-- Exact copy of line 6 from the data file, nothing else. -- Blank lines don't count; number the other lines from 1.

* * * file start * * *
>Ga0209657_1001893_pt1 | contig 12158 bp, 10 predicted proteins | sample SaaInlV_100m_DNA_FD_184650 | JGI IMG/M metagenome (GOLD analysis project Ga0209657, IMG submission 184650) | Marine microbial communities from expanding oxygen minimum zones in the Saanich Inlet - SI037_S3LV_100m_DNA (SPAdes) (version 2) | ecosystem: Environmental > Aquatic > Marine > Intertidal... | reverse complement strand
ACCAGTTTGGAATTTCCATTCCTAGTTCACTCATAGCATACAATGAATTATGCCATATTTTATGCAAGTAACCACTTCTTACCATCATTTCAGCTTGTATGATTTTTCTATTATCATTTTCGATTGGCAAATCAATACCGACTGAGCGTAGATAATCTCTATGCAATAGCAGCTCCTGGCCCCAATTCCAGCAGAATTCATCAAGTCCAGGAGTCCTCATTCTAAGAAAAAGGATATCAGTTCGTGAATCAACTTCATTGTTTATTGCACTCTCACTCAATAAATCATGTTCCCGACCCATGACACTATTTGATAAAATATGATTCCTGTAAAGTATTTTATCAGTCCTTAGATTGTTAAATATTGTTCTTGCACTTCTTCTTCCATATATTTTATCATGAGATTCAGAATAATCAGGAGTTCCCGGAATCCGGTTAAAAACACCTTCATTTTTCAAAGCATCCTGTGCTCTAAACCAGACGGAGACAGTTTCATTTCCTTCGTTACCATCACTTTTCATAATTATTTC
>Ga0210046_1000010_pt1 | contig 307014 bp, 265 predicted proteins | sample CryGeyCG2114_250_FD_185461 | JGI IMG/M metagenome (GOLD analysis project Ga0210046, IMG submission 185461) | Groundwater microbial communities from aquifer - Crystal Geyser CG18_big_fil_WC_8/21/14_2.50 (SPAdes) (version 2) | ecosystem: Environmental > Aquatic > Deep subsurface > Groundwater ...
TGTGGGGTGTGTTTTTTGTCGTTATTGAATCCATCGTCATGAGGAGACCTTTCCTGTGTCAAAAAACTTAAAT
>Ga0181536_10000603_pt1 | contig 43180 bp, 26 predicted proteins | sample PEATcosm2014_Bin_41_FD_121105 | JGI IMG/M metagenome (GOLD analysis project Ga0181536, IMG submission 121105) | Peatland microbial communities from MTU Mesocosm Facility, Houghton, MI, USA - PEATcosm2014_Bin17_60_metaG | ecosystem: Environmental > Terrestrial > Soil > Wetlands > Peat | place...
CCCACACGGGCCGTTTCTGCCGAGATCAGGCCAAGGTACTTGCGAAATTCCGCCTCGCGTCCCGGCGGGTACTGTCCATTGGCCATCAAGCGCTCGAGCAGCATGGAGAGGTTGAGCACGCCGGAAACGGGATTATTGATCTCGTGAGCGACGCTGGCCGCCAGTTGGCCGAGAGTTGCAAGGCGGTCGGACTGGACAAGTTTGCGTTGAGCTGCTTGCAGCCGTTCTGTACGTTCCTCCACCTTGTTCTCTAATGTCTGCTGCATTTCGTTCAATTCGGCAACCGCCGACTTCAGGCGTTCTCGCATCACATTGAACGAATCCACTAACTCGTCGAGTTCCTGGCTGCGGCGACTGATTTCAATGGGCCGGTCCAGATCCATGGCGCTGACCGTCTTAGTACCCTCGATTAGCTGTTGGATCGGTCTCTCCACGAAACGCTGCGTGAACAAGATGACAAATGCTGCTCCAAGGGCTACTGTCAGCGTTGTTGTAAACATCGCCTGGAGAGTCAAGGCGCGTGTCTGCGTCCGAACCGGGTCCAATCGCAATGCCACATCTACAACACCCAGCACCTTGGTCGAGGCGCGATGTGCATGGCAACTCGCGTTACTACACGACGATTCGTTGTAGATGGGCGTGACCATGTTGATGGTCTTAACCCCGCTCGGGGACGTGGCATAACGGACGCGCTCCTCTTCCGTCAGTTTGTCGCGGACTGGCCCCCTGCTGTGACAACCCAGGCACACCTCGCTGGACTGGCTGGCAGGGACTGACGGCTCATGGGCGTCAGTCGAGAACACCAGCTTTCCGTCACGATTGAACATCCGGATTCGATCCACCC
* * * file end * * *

CCCACACGGGCCGTTTCTGCCGAGATCAGGCCAAGGTACTTGCGAAATTCCGCCTCGCGTCCCGGCGGGTACTGTCCATTGGCCATCAAGCGCTCGAGCAGCATGGAGAGGTTGAGCACGCCGGAAACGGGATTATTGATCTCGTGAGCGACGCTGGCCGCCAGTTGGCCGAGAGTTGCAAGGCGGTCGGACTGGACAAGTTTGCGTTGAGCTGCTTGCAGCCGTTCTGTACGTTCCTCCACCTTGTTCTCTAATGTCTGCTGCATTTCGTTCAATTCGGCAACCGCCGACTTCAGGCGTTCTCGCATCACATTGAACGAATCCACTAACTCGTCGAGTTCCTGGCTGCGGCGACTGATTTCAATGGGCCGGTCCAGATCCATGGCGCTGACCGTCTTAGTACCCTCGATTAGCTGTTGGATCGGTCTCTCCACGAAACGCTGCGTGAACAAGATGACAAATGCTGCTCCAAGGGCTACTGTCAGCGTTGTTGTAAACATCGCCTGGAGAGTCAAGGCGCGTGTCTGCGTCCGAACCGGGTCCAATCGCAATGCCACATCTACAACACCCAGCACCTTGGTCGAGGCGCGATGTGCATGGCAACTCGCGTTACTACACGACGATTCGTTGTAGATGGGCGTGACCATGTTGATGGTCTTAACCCCGCTCGGGGACGTGGCATAACGGACGCGCTCCTCTTCCGTCAGTTTGTCGCGGACTGGCCCCCTGCTGTGACAACCCAGGCACACCTCGCTGGACTGGCTGGCAGGGACTGACGGCTCATGGGCGTCAGTCGAGAACACCAGCTTTCCGTCACGATTGAACATCCGGATTCGATCCACCC